We are aware that she had a lot to do with education reform, due to her background as a teacher, but are having difficulty finding anything about her life before that, aside from the fact that she was in a lot of beauty pageants and a young adult and created an organization called the “Jaycettes”. WE had an interview set up with a family friend of Collins’ but said interview was later cancelled. Our next step is to go to the Woodford County Historical Society, where there is a file about Governor Collins during her time there. Hopefully while there we will be able to form a thesis about why Collins was inducted into the Hall of Fame.

Audrey Grevious: A Project of Obstacles

March 24, 2013 in 1920s-30s, 1940s-1950s, 1950s-1960s, Political history, Social history

Photo of Audrey Grevious

Audrey Grevious

Without question, our project on Audrey Grevious has presented numerous challenges in obtaining information about this woman’s life and work.  According to Belinda Robnett’s classifications of women leaders in the civil rights movement (see her book How Long? How Long?, I believe Audrey Grevious falls in between the categories of Professional and Community bridge leaders. Grevious, though an extremely successful woman in her endeavors in the local civil rights movement, worked largely out of the public eye and utilized her community resources well in order to accomplish her goals, thus making much information about her specific work unavailable.In regard to internet searches of Audrey Grevious, many web pages have yielded the same information.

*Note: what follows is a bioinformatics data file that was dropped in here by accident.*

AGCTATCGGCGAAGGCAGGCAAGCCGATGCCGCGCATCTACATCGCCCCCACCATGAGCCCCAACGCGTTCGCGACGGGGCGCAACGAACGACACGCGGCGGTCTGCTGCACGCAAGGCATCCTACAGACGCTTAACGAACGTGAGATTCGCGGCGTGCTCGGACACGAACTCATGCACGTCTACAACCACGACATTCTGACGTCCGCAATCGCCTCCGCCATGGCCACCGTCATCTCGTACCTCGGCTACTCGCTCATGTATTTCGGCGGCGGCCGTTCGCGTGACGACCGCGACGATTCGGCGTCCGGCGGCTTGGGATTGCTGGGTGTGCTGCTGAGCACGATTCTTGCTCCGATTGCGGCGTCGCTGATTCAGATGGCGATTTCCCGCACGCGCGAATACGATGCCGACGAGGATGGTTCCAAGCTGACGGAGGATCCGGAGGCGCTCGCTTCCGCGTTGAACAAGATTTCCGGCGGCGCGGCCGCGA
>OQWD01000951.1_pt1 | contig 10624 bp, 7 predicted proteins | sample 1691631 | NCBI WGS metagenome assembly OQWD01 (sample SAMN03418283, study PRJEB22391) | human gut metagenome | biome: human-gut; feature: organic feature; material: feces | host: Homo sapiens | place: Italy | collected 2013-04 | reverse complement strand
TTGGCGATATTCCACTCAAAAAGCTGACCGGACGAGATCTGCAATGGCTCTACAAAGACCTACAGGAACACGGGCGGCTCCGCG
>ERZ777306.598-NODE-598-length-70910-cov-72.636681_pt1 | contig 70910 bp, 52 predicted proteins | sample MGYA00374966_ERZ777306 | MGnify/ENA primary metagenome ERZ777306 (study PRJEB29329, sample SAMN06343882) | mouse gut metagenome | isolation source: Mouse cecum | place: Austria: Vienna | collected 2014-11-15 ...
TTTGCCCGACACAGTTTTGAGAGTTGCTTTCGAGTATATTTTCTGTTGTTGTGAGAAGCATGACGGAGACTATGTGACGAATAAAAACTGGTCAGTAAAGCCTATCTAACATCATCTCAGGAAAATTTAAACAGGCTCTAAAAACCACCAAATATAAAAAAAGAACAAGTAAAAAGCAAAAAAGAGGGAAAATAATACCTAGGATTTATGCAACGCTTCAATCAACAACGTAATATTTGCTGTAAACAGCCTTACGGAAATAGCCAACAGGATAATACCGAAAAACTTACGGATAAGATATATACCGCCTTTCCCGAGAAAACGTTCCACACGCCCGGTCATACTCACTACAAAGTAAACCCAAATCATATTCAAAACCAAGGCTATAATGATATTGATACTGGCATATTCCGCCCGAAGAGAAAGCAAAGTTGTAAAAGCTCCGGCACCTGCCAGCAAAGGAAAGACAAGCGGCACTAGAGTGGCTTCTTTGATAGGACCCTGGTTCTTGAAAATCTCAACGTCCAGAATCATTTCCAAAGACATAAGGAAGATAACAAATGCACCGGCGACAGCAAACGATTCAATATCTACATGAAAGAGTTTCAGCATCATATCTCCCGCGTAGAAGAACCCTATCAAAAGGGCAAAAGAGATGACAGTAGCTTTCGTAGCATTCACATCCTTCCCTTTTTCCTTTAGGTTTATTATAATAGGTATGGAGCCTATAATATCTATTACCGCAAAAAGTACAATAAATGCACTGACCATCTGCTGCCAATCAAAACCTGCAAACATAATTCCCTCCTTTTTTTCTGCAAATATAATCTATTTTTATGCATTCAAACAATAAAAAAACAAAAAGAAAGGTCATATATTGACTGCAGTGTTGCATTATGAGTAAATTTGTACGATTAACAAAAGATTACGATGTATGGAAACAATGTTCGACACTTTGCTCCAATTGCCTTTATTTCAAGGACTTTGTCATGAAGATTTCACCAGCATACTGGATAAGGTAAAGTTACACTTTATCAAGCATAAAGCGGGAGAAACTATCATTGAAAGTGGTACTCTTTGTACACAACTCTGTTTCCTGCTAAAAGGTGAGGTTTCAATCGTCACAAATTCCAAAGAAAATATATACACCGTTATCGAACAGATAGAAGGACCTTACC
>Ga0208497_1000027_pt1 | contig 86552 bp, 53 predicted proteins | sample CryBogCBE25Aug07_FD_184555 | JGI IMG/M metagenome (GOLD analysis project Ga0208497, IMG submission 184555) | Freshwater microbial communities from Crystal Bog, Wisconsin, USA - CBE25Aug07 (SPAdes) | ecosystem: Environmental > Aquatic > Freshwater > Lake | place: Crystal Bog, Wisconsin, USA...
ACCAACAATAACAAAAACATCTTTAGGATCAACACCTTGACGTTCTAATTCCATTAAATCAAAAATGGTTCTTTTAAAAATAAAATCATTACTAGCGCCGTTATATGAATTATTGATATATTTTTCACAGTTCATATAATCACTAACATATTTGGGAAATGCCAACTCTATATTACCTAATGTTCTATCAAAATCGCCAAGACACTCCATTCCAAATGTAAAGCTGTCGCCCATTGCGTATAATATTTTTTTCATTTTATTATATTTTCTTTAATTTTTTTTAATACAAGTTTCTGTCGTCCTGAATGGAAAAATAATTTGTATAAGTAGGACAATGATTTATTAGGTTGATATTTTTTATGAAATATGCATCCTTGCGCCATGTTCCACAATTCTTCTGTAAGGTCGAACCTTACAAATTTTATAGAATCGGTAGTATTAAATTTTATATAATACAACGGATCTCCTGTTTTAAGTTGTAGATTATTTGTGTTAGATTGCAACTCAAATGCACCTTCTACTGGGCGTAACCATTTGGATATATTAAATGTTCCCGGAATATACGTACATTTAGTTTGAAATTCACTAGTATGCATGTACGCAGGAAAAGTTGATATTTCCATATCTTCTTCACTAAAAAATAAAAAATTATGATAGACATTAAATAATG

We are certain of her attendance at segregated schools (Dunbar, a city high school in Lexington, Eastern Kentucky University and Kentucky State University), involvement with the NAACP and CORE organizations within Lexington and her work at Kentucky Village Reform School. These facts are crucial to creating the framework of her life and accomplishments; although, we feel we owe more to the Kentucky Civil Rights Hall of Fame than what is already in existence.  In an effort to learn more about Grevious’ specific involvement within these organizations, we have reached out to all of the local chapters of the organizations listed about with little luck. We have been referred to her church in Lexington, in which she was an active member, but have not yet received a response.

CORE logo

CORE logo

The Louie B Nunn Center for Oral History at the University of Kentucky has been helpful in releasing the transcripts of two of her oral history interviews. From these documents, we can hear Grevious’ voice and understand her personal motivation for participating in the local civil rights movement. The oral histories have thus far been our most important source of information regarding Grevious’ life deserving of publication in the Kentucky Civil Rights Hall of Fame.

Flamenco dancer clappingFlamencoclap and I would like to find pictures of Grevious from this time period as well, if at all possible, to build the context of her work. After searching through archived documents in the Special Collections at the King Library, we have gathered a few articles that feature information on Dunbar High School but nothing directly pertaining to Grevious’ attendance.  Alexis is in contact with EKU and Kentucky State University to obtain any information that has been saved regarding Grevious in the schools’ archives.

Selection in the Louie B Nunn Center for Oral History